Plaintiff testified to being involved in at least ten on the job accidents spanning over two decades. In each accident, plaintiff injured his cervical and lumbar spine and received medical treatment for those injuries, often filing related lawsuits.

Defendant Murphy testified that on the date of the accident, she tapped Smyth’s sanitation vehicle in the rear while he was stopped at a yellow light on the West Side highway during light snowfall. There was one scratch on Mrs. Murphy’s vehicle and no evidence of any damage to plaintiff’s vehicle. Despite the light impact, plaintiff called an ambulance and was taken to the hospital for treatment of his long standing cervical and lumbar spine injuries.  Sometime later, plaintiff underwent cervical and lumbar surgeries by Dr. Lattuga.

During the trial, the defense raised a number of credibility issues, including the apparent failure of plaintiff to inform his physicians about the number of prior accidents he had been involved in, including multiple accidents close in time to the 2013 accident at issue.  In addition, the defense presented proof that a prior MRI scan was the same as a scan taken shortly after this accident.  After brief deliberations, the jury returned a  verdict in favor of the defendants.  Please write to Mike Bono if you have any questions or wish to discuss this case further.

The Espinal Defense and Plaintiff’s Pleadings (NY)

When defending a contractor, understanding what plaintiff’s pleadings fail to allege can allow one to prove the contractor’s entitlement for summary judgment even when affirmative evidence that negates the contractor’s duty to a non-contracting plaintiff does not exist.  In Cayetano v. Port Authority of New York and New Jersey, 2018 WL 5624037, 2018 N.Y. Slip Op 07285 (2nd Dep’t October 31, 2018), the plaintiffs, employees of American Eagle Airlines, Inc., slipped and fell on ice that accumulated near Gate C5 at LaGuardia Airport.  The plaintiffs commenced an action against the snow removal company, CTE Incorporated, among others.  CTE moved for summary judgment, and was denied, upon which they appealed.

As CTE was a contractor who did not contract with the plaintiffs, CTE would normally not owe the plaintiffs a duty of care unless the three Espinal exceptions applied, which are (1) where the contracting party, in failing to exercise reasonable care in the performance of [its] duties, launche[s] a force or instrument of harm; (2) where the plaintiff detrimentally relies on the continued performance of the contracting party’s duties and (3) where the contracting party has entirely displaced the other party’s duty to maintain the premises safely.

The Court ruled that CTE established its prima facie entitlement to summary judgment by showing evidence that plaintiffs were not parties of the on-call snow removal agreement, and that, therefore, they did not owe them a duty of care.  Importantly, the Court ruled that CTE were not required to affirmatively demonstrate that the Espinal exceptions do not apply when the plaintiffs failed to pled facts that would establish their applicability.

In opposition, plaintiff failed to raise a triable issue of fact regarding the instrument of harm exception, as CTE only plowed three days prior to the accident, and thus, claiming that they caused the thawing and refreezing of snow would be merely speculative.  Additionally, the plaintiffs failed to show that they detrimentally relied on CTE’s continued performance of their contractual duties.  As such, the Second Department reversed the lower court’s decision, ruling the CTE’s motion for summary judgment should have been granted.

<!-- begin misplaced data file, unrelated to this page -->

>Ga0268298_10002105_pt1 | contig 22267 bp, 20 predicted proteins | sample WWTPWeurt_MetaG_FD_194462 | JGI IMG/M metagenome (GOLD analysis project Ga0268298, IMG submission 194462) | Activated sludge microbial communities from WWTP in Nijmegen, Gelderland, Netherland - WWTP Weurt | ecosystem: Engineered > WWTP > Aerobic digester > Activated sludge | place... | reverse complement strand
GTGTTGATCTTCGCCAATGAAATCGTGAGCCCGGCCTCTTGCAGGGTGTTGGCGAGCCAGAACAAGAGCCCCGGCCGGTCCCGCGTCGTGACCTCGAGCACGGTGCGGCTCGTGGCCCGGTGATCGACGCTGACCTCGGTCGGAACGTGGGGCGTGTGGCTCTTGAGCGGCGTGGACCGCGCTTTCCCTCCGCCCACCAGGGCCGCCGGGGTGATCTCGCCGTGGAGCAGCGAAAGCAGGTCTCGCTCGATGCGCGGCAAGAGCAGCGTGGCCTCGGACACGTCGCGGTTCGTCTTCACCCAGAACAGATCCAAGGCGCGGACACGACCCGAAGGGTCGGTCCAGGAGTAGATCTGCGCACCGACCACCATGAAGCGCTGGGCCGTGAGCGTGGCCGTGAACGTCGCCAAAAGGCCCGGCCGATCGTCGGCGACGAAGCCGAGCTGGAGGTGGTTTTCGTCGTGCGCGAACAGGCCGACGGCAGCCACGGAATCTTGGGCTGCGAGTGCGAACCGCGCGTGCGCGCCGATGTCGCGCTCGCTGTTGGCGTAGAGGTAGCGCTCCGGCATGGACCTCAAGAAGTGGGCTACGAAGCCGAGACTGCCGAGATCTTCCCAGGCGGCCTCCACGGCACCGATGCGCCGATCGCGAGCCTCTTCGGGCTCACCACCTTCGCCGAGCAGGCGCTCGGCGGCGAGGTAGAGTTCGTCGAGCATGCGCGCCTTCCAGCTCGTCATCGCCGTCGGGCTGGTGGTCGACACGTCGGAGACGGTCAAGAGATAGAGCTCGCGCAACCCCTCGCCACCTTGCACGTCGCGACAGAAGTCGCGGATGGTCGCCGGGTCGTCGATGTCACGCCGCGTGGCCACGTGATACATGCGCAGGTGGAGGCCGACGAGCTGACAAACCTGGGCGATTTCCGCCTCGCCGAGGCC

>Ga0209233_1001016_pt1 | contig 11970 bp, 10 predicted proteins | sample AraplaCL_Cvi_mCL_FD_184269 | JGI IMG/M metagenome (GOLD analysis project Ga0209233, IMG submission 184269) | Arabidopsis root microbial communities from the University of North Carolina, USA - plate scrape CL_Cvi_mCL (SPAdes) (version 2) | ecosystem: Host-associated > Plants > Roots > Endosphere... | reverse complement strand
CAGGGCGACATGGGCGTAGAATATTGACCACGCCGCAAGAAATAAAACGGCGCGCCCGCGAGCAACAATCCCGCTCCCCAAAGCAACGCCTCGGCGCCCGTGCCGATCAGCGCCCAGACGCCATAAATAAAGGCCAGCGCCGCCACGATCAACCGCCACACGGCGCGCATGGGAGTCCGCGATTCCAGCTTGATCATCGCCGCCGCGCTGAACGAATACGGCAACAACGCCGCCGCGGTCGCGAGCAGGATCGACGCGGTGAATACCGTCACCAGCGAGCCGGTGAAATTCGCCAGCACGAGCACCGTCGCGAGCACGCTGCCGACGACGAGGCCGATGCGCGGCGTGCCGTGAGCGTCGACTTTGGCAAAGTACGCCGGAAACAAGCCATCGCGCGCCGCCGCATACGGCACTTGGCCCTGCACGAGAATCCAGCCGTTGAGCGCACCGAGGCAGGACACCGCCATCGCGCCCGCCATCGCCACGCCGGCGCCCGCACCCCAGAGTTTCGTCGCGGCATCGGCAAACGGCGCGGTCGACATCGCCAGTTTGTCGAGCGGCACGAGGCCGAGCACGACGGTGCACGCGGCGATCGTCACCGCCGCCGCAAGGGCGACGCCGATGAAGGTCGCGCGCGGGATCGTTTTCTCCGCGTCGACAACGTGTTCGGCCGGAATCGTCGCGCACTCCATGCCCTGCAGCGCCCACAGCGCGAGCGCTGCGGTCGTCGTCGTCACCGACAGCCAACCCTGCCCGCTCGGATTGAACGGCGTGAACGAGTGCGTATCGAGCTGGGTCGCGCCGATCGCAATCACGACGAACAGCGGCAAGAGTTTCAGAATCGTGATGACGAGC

This case shows how important it is to analyze the pleadings in contractor cases as plaintiffs’ own pleadings, by not including facts that establish the Espinal exceptions applicability, may make establishing the prima facie burden for entitlement to summary judgment easier.  This allows experienced counsel to move for and win summary judgment in cases where evidence may initially seem lacking.

Thanks to Jonathan Pincus for his contribution to this post.

Obscured Open and Obvious Condition May Be a Trap for the Unwary (NY)

Plaintiff tripped and fell on a “hump” on a baseball field in the Town of Smithtown and injured himself as he was attempting to move through the entrance of the field. This “hump” was caused by the Town’s installation of a drain, which was covered with asphalt. This hump extended to the area between the players’ benches and the entrance to the field on the third base side.

Plaintiff sued the Town of Smithtown in Suffolk County Supreme Court. Smithtown moved for summary judgment, contending that the condition of the hump was open and obvious and not inherently dangerous. The Supreme Court granted the motion, and the plaintiff appealed.

In Dillon v Town of Smithtown, the Appellate Division confirmed the duty of landowner is to maintain its premises in a reasonably safe condition.  And the Appellate Division confirmed that an exception to this duty exists when there is an open and obvious, and not inherently dangerous condition.  Further expanding on the “open and obvious” principle, the Appellate Division held that a condition that is ordinarily apparent to a person making reasonable use of their senses may be rendered a trap for the unwary where the condition is obscured or the plaintiff is distracted.

Applying that distinction to the facts of this case, the appellate court found that the Town failed to prove that the hump was open and obvious and not inherently dangerous given the surrounding circumstances at the time of the accident.  In reversing the Supreme Court’s summary judgment decision the court highlighted plaintiff’s testimony that at the time of the accident, the hump was completely covered with dirt and sand and players were standing around it, thus obscuring his view of the hump.

The case highlights the reality that certain defenses, such as the open and obvious defense and other issues of fact need to be resolved by appellate courts, rather than the trial courts. Litigators presented with such issues should be prepared at an early stage to be mindful of the possibility of appellate practice.

Thanks to George Parpas for his contribution to this post.